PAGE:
kkorf
kkorf

It was not so long ago for the Sarbanes-Oxley regulations. I don't know about the rest of you; but for me the implementation of the Sarbanes-Oxley, is pretty much non- existent. Management still refuses to purchase the necessary equipment, storage, etc to comply with the Sarbanes-Oxley regulations. What makes any of us believe that new tougher regulations will meet with the anticipation of the costs involved for implementation? I know it is difficult now, just to get enough money to replace parts, let alone anything new. My question is, how will the government enforce new regulations, when they can't even enforce the regulations they have now? P.S. I like the guns for Vista comment... Great Point

reisen55
reisen55

Companies are in financial trouble and the option of hiring qualified experienced but expensive (moderately so) AMERICAN IT professionals is always balanced against the siren song of Bangalore where you can get armies of recent college grads, all earnestly eager to help you, for 1/4 salary and no health care benefits at all. For brain dead American management - lotsa that around - this decision is all to often a no-brainer too. Notice the word "quality" is always left out of the outsourcing equation though. I wonder why?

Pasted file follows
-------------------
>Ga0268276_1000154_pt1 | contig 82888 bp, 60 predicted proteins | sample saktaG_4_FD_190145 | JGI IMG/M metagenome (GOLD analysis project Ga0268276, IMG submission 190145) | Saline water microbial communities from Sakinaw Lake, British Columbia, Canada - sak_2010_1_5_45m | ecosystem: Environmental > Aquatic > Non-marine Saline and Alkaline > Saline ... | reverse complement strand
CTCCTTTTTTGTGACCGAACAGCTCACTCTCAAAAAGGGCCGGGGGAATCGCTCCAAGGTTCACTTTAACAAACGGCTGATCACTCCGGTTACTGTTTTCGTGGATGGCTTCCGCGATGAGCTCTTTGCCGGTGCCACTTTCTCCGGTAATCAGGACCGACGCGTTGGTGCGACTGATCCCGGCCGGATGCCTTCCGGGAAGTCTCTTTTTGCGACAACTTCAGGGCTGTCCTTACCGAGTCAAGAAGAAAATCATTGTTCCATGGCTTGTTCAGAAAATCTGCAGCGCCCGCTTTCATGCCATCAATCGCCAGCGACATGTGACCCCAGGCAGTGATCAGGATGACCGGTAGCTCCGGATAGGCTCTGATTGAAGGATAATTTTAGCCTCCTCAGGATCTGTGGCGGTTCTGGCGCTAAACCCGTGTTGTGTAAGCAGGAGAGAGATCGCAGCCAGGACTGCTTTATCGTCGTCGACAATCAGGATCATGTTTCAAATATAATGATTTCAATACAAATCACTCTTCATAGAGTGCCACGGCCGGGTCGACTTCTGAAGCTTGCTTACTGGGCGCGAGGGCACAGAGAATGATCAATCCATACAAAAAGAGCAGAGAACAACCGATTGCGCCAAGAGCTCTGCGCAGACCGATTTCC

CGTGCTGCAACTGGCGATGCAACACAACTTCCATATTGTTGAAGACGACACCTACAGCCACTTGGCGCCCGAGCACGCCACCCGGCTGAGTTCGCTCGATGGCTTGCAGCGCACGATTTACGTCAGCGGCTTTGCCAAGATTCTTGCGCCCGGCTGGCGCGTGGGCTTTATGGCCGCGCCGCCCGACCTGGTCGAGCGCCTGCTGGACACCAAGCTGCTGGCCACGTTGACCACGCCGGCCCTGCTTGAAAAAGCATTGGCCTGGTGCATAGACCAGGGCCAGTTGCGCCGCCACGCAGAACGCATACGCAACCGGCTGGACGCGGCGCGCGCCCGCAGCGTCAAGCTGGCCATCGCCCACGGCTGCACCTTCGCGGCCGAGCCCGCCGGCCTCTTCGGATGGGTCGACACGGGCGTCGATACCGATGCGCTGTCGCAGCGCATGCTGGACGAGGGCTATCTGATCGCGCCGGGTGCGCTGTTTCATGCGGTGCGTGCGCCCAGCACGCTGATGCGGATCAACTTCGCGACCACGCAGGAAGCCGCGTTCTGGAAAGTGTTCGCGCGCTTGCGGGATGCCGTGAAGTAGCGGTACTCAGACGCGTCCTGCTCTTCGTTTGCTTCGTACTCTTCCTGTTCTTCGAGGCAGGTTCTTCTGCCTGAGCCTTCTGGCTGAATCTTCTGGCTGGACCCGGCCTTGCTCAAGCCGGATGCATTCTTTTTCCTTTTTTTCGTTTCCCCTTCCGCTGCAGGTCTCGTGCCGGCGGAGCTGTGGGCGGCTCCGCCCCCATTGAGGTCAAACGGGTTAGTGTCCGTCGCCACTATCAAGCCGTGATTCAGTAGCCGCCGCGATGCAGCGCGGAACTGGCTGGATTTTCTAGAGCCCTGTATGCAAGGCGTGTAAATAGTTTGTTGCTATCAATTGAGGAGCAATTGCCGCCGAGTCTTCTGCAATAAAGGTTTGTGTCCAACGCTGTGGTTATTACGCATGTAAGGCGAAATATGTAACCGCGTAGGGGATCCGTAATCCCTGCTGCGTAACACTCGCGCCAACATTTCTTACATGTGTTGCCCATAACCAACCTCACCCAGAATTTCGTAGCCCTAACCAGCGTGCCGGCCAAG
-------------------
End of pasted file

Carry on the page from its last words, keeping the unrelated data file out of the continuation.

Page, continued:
knev_15
knev_15

If no one funding to any new projects where does the growth happens ? IF funding happens all new invensions , jobs and economy can come up.

ITforTheMasses
ITforTheMasses

Growth, with respect to this article, will exist because financial firms will be forced to adhere to new government regulation. Companies will have no choice but to fund these types of projects. On the other hand, new technology innovations will certainly decrease, or at least they won't get off of the ground, because VC's etc. are currently too spooked to part with their cash.

imsrinivas
imsrinivas

The regulation implementation will definitely reduce the job cuts by retaining IT personnel in the financial institutions. I am not sure if there would be a raise of jobs for now.

Tony Hopkinson
Tony Hopkinson

My own employer is doing very well. I still get job hits from the financial sector. Certain sectors are bound to get hit, but good IT has always been an enabler for reducing costs. I suspect we'll see a lot more formal acceptance of IT generalists. DBA's who can do a bit of system admin, Programmers who can be DBAs, techs who can manage a bit etc.

santeewelding
santeewelding

Law enforcement. Given this bunch, it ought to be interesting.

Ed Woychowsky
Ed Woychowsky

Issuing guns to IT people, a sure way to fix Vista's problems. :)

MinJRB
MinJRB

Are the guns to shoot the PCs with Vista or to shoot the PEBCAK errors?

1PatD
1PatD

I agree wholeheartedly with this article, as it is a reflection of transition in IT. I found using communications tools have filled the need in the transit and saving loads of money during the process. I used http://try.nefsis.com, which really made a huge productivity difference, while controlling funds, creating a superior IT management experience. Thought I would share.